Enterprise schools are a third way in an environment where arguments often center on the binary options of traditional versus charter schools.
Tuesday Oklahoma City Public Schools just completed 18 years of what was once thought of as a radical new experiment.
With this introduction we begin a series on the enterprise model in OKCPS and where it stands at the end of 18 years of application in various schools across the district.
Enterprise schools were a response to troubled traditional schools in the district in the late 1990s.
Back then, when parents started organizing, the push might have been for charter schools had state law allowed for them.
So, proponents went to work developing a model that was allowable by law and acceptable to the district leadership.
Nearly two decades on, the unique school status has become a regular part of the district’s institutional memory because the model has worked.
Perhaps many in the movement for enterprise schools thought it would be a transition to charters. And for some parents it did.
But the model has been an enduring one and lives on serving the district and students.
The next three segments of this series on OKCPS enterprise schools will take a look at how the year went in the four current enterprise schools.
Belle Isle Enterprise Middle School was one of the original enterprise schools formed 18 years ago.
John Marshall Enterprise Mid-High School took the name from a neighborhood school that moved from a 1950s building in the old Britton area to a new one north of Lake Hefner in 2006. The district first allowed it to operate as an enterprise school in the 2013-2014 school year.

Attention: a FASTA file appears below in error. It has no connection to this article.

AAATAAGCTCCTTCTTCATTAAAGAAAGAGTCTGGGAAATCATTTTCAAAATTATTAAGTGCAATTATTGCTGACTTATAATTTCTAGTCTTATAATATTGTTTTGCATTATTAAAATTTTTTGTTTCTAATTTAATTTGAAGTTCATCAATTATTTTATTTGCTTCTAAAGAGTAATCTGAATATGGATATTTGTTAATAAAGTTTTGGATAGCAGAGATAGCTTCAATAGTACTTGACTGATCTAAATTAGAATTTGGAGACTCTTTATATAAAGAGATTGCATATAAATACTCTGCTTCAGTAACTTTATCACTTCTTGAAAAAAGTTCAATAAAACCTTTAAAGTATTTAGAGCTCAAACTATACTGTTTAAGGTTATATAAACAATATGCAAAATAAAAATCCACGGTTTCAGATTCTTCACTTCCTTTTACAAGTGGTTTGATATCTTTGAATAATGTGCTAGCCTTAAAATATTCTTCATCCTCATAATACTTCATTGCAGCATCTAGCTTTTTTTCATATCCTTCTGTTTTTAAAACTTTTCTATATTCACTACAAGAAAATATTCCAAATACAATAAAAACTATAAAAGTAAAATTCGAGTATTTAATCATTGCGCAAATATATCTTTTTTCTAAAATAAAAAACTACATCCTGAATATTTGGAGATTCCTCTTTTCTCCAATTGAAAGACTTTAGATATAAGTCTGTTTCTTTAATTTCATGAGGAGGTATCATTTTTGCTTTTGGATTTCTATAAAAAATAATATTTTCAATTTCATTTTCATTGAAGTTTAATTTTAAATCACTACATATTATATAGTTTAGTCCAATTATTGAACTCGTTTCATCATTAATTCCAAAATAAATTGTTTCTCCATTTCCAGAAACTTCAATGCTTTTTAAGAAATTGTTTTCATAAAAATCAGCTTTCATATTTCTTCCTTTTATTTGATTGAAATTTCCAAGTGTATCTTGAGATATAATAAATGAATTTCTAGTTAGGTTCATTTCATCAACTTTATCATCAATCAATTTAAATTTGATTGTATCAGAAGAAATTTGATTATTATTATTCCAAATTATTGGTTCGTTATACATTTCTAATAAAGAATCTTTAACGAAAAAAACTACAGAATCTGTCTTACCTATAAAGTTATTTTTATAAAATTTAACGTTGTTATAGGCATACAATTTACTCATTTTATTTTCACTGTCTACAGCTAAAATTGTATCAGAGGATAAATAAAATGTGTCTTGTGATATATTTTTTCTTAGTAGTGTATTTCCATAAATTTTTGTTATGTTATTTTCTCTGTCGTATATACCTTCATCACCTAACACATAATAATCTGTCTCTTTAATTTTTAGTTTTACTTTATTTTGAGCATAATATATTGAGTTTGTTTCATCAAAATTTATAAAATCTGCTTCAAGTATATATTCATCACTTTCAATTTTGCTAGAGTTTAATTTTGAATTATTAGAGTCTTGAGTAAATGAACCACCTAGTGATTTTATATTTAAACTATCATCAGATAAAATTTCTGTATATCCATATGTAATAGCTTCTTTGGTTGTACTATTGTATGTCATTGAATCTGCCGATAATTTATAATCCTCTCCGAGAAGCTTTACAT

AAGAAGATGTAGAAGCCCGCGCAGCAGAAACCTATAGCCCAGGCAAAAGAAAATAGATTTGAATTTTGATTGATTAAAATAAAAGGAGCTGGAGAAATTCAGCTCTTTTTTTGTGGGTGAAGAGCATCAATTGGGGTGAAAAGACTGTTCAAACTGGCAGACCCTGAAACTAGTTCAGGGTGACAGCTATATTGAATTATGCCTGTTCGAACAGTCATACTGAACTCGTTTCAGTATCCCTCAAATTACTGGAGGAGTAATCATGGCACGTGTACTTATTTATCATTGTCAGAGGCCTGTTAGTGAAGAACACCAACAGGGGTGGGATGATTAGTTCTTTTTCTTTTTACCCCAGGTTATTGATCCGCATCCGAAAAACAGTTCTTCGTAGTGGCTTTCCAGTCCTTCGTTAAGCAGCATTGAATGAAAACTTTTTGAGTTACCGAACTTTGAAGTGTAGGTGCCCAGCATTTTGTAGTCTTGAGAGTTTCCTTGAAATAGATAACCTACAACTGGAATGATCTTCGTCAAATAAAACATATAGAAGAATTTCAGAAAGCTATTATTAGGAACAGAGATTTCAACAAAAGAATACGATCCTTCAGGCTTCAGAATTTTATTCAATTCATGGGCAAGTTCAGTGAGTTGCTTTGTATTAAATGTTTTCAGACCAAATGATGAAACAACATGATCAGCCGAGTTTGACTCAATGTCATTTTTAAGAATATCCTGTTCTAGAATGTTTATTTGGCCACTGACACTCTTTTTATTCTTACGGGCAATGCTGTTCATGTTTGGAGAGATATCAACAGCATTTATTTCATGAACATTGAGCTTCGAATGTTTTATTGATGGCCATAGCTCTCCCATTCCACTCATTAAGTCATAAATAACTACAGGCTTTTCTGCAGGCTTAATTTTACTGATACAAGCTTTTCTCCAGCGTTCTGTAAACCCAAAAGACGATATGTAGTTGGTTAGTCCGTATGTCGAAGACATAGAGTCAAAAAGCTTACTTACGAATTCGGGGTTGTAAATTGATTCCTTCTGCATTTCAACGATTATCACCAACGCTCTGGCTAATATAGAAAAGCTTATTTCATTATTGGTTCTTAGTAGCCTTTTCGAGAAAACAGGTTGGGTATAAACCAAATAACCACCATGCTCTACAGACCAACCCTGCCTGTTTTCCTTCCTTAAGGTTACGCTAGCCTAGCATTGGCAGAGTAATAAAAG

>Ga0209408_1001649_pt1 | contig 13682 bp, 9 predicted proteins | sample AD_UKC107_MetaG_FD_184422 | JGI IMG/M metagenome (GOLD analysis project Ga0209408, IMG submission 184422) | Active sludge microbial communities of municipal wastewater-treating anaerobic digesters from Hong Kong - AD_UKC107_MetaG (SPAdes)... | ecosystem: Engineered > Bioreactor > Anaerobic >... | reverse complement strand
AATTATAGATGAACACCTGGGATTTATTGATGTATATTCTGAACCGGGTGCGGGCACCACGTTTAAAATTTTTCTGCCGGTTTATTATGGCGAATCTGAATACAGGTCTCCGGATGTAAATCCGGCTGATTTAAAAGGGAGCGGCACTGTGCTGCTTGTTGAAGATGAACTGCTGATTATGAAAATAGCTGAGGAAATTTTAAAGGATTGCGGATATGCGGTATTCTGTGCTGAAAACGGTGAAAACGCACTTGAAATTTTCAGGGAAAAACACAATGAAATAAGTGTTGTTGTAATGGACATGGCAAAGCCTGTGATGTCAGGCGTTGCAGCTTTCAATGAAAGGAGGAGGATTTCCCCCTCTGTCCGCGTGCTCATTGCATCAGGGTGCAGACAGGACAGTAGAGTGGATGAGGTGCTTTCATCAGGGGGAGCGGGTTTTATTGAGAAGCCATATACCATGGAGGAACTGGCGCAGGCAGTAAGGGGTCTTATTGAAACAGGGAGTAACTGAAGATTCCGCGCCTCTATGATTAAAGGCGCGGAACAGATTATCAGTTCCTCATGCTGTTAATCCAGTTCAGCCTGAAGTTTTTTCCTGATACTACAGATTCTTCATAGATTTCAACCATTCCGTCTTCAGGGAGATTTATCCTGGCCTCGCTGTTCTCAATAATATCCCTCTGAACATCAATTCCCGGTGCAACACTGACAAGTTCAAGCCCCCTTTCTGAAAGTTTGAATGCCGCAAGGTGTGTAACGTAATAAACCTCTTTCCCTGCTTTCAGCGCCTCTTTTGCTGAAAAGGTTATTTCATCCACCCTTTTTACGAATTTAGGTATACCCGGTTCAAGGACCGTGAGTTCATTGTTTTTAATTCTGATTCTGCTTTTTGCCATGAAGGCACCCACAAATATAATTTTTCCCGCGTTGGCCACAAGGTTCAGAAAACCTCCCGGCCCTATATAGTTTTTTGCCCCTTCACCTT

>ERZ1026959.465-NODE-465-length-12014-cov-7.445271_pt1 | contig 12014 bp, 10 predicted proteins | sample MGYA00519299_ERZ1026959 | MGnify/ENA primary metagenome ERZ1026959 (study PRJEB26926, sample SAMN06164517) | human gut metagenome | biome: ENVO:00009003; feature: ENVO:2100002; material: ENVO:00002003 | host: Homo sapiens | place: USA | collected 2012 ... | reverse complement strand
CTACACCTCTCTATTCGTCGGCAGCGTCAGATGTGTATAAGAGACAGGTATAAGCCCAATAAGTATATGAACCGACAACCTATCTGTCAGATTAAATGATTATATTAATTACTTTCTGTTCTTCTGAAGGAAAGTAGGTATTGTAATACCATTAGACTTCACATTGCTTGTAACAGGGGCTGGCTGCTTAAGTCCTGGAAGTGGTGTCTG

Jackson Enterprise Elementary School got its start the same year as Belle Isle as Columbus Enterprise Elementary. The same school organization and students then moved from the crumbling Columbus building to the former Jackson Middle School nearby in 2015 after MAPS for Kids money refurbished the building.
Northeast Academy for Health Sciences and Engineering Enterprise School continues to struggle with the district’s indecision on several matters this past year. Free Press will investigate and report on that situation later in June when decisions have been made for next school year.
There are some significant differences compared to a charter school model.
The “enterprise” status means that those individual schools are organized with their own board that negotiates the school’s yearly contract with the district. The details of how the school will carry on business with the district is laid out in the contract.
A key detail is just how much per pupil each school will receive from the district and what the district will charge the school for administrative support such as handling payroll of the teachers.
Boards for the individual schools have been an important aspect of the enterprise model that has kept parents and community members closely connected.
Unlike charter schools that strongly resist any union efforts by their teachers, an enterprise school’s teachers all serve under the districtwide negotiated contract and graduated pay scale every other teacher in OKCPS has.
And contrary to the environment in many charters, union-member teachers are regularly hired and not stigmatized for their membership.
American Federation of Teachers Oklahoma City local is the bargaining agent for teachers in the district.
President Ed Allen told Free Press that from the beginning they have had a very amicable relationship with the enterprise schools operating under a memorandum of understanding.
He said the biggest difference is that even though enterprise school teachers are on the district contract and scale, they do not enter or leave the faculty according to seniority as is the case in the traditional schools in the district.
“According to our original MOU, the principal has the final say on which teachers are on the faculty at the enterprise schools,” said Allen.
He said the environment in enterprise schools is such that “we seldom ever get any calls from the teachers about much of anything.”
Unlike charters, enterprise principals are expected to attend the principals’ meetings as well as other activities that keep the leadership of the enterprise schools appraised of district processes during the year.
The model has produced results for schools in the district.
Belle Isle Enterprise Elementary remains the flagship school of the enterprise model and so will be the focus of our first report.